A “desired” level may a level of detail requested by a ray and may be, for example, between a first version and a second version. For example, if a first version is version 3 and a second version is version 4 then a desired level may be a version 3.2713. If version 3 is a finer representation and version 4 is a coarser representation then a single vertex (“F”) from the “finer” version 3 may correspond or map to some point “C” on the “coarser” version 4. For example if version 3 and version 4 each represent a sphere at different levels of detail, then F and C may both correspond to the same latitude/longitude coordinates on the sphere. In some embodiments, while F is a vertex of a triangle C may lie inside some triangle in version 4.

F may be projected perpendicularly onto a ray, and may partially determine the “desired” level of detail at that point. If for example, the desired level of detail is 3.1 (e.g. 1/10th of the way between version 3 and version 4) then the interpolation weight may be based on the fractional part (the 1/10th), indicated as “S”. Accordingly, the formula for the interpolated point is: F+S*(C−F). In the aforementioned example, the formula results in a weight for the single vertex F comprising a 90% “F” and a 10% “C” mix. In some embodiments, geometric space coordinates are calculated for the third portion based on the projection of the first vertex, the projection of the second vertex, and the projection of the third vertex.

In some embodiments, a distance from the origin of the ray to the vertex, rather than a projection of the vertex onto the ray, might be desired when multiple rays share an origin (e.g. such as within a SIMD packet). If in a case comprising a plurality of rays with a common origin, weighting may be based on a distance from the common origin rather than projection of the vertex onto the ray. This may result in a single interpolated surface for the plurality of rays.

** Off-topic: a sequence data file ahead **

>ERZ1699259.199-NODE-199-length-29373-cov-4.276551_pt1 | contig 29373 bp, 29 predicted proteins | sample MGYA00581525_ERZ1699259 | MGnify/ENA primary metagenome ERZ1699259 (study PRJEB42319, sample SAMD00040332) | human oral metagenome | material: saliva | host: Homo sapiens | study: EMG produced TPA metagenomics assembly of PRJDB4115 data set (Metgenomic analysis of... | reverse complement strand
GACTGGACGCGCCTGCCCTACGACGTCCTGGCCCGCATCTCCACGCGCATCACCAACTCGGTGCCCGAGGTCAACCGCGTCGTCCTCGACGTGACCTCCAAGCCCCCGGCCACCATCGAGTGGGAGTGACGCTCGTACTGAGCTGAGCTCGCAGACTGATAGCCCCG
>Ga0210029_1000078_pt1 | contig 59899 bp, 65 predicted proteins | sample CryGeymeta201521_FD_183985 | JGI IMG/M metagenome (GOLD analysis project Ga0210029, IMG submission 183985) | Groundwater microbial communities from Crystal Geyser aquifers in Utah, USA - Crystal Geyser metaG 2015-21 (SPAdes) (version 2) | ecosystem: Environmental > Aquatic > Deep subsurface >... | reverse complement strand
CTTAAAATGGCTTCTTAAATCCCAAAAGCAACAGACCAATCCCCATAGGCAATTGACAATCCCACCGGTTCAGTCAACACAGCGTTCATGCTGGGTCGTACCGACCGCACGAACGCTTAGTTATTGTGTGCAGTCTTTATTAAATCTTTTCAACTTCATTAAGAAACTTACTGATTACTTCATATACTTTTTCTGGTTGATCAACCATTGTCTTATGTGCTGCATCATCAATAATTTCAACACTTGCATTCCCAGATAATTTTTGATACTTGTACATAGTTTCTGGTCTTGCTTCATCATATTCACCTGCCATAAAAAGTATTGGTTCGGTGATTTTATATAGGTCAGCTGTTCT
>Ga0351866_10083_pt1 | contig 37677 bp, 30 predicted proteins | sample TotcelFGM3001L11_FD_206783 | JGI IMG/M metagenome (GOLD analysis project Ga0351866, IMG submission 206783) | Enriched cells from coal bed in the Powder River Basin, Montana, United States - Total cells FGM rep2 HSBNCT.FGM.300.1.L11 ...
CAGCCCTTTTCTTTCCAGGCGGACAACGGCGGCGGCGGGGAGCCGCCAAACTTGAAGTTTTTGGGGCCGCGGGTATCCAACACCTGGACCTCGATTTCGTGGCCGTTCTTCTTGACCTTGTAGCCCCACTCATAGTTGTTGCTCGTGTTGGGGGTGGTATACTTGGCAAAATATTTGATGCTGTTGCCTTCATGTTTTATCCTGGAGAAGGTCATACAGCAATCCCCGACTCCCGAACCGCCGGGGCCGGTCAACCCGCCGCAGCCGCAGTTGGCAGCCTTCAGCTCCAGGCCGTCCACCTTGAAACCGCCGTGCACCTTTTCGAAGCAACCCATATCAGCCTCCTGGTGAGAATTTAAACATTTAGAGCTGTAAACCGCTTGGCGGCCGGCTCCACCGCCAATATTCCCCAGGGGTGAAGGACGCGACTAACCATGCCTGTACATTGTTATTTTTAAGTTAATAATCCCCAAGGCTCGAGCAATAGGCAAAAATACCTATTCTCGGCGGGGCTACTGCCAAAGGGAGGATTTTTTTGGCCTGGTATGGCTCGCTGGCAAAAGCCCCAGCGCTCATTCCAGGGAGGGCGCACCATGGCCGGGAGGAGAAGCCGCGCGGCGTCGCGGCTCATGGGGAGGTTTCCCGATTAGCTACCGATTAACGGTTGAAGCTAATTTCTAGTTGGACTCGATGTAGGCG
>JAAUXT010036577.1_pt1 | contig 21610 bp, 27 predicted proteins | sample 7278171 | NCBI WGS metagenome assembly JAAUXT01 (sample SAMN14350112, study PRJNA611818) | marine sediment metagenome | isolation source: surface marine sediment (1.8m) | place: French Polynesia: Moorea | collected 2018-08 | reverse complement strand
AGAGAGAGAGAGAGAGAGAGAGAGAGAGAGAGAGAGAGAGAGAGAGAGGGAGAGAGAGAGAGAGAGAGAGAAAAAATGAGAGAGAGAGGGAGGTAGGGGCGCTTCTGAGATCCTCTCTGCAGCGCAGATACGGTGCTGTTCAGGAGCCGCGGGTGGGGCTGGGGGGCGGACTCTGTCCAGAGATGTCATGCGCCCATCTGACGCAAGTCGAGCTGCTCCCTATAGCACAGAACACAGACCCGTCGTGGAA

At 203, a ray may intersect at the third portion. In some embodiments, a single intersect calculation may be determined based on the third portion. In general, if the “fine” mesh and the “coarse” mesh are both well-constructed surfaces with no holes in them (e.g. “watertight” or “crack free”), then the interpolated surface that is intersected may also be watertight.

Now referring to FIG. 3, a digital object 300 is shown according to some embodiments. In some embodiments, FIG. 3 may illustrate interpolating between a single triangle comprising a fine level of detail and a single triangle comprising s coarse level of detail. The digital object 300 may comprise a first triangle 302 and a second triangle 303. In some embodiments, the first triangle 302 may comprise a first level of detail and the second triangle 303 may comprise a second level of detail. The first triangle may have a first vertex 305, a second vertex 306, and a third vertex 307. Each vertex 305/306/307 of the first triangle 302 may correspond to a point on the second triangle 312. For example, and as illustrated in FIG. 3, vertex 305 may correspond to point 314 located on a surface of second triangle 303. Similarly, vertex 306 may correspond to point 315 on the surface of second triangle 303, and vertex 307 may correspond to point 316 on the surface of second triangle 303. Using conventional methods, switching from the first triangle 302 to the second triangle 303 may occur when the each vertex 305/306/307 is transitioned to its respective point 314/315/316 on the second triangle 303.